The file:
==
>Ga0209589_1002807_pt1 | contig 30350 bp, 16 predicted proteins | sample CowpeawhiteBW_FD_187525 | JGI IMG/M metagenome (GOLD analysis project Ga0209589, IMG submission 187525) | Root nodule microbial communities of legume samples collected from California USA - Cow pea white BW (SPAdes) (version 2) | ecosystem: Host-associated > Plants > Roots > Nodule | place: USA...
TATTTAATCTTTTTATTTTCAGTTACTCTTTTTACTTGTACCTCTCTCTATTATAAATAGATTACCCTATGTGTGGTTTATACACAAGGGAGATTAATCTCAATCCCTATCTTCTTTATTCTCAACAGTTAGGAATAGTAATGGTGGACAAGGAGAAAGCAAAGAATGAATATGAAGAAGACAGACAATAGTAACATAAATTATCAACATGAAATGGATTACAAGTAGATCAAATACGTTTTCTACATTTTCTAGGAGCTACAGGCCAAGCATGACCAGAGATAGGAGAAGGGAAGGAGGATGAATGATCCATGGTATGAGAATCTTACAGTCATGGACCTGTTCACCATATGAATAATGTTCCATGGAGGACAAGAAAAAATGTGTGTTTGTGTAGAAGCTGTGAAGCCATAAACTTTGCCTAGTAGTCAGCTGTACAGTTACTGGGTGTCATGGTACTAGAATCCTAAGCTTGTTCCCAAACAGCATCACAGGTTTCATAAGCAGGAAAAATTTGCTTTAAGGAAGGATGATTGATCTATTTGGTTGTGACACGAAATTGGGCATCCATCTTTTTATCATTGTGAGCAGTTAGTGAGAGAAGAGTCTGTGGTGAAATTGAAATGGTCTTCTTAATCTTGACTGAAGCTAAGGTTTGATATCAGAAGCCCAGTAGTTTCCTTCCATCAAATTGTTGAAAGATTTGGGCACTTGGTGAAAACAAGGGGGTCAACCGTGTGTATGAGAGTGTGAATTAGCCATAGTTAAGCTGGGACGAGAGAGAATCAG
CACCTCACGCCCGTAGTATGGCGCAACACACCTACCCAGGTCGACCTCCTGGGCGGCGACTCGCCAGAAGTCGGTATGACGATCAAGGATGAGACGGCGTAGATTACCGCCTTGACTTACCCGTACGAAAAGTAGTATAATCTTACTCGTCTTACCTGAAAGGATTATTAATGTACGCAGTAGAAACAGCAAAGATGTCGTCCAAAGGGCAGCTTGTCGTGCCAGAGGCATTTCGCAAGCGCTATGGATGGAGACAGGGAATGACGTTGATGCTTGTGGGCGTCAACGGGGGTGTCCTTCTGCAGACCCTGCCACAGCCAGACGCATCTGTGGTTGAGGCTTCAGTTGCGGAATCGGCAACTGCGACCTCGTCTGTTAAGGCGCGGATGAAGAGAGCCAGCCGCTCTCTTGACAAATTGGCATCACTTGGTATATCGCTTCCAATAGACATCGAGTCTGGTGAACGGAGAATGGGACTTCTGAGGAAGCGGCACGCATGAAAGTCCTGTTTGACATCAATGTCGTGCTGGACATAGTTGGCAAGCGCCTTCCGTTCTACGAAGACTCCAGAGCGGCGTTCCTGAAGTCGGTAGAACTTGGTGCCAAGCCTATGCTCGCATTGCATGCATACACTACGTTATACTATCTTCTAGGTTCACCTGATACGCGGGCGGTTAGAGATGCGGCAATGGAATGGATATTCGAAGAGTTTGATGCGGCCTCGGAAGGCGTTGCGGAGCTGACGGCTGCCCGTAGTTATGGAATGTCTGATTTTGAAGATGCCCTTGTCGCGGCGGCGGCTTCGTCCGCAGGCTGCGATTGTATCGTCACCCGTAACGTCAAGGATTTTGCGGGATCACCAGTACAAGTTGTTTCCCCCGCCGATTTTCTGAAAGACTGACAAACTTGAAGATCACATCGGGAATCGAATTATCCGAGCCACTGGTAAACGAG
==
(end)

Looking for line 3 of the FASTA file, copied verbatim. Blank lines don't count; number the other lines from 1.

CACCTCACGCCCGTAGTATGGCGCAACACACCTACCCAGGTCGACCTCCTGGGCGGCGACTCGCCAGAAGTCGGTATGACGATCAAGGATGAGACGGCGTAGATTACCGCCTTGACTTACCCGTACGAAAAGTAGTATAATCTTACTCGTCTTACCTGAAAGGATTATTAATGTACGCAGTAGAAACAGCAAAGATGTCGTCCAAAGGGCAGCTTGTCGTGCCAGAGGCATTTCGCAAGCGCTATGGATGGAGACAGGGAATGACGTTGATGCTTGTGGGCGTCAACGGGGGTGTCCTTCTGCAGACCCTGCCACAGCCAGACGCATCTGTGGTTGAGGCTTCAGTTGCGGAATCGGCAACTGCGACCTCGTCTGTTAAGGCGCGGATGAAGAGAGCCAGCCGCTCTCTTGACAAATTGGCATCACTTGGTATATCGCTTCCAATAGACATCGAGTCTGGTGAACGGAGAATGGGACTTCTGAGGAAGCGGCACGCATGAAAGTCCTGTTTGACATCAATGTCGTGCTGGACATAGTTGGCAAGCGCCTTCCGTTCTACGAAGACTCCAGAGCGGCGTTCCTGAAGTCGGTAGAACTTGGTGCCAAGCCTATGCTCGCATTGCATGCATACACTACGTTATACTATCTTCTAGGTTCACCTGATACGCGGGCGGTTAGAGATGCGGCAATGGAATGGATATTCGAAGAGTTTGATGCGGCCTCGGAAGGCGTTGCGGAGCTGACGGCTGCCCGTAGTTATGGAATGTCTGATTTTGAAGATGCCCTTGTCGCGGCGGCGGCTTCGTCCGCAGGCTGCGATTGTATCGTCACCCGTAACGTCAAGGATTTTGCGGGATCACCAGTACAAGTTGTTTCCCCCGCCGATTTTCTGAAAGACTGACAAACTTGAAGATCACATCGGGAATCGAATTATCCGAGCCACTGGTAAACGAG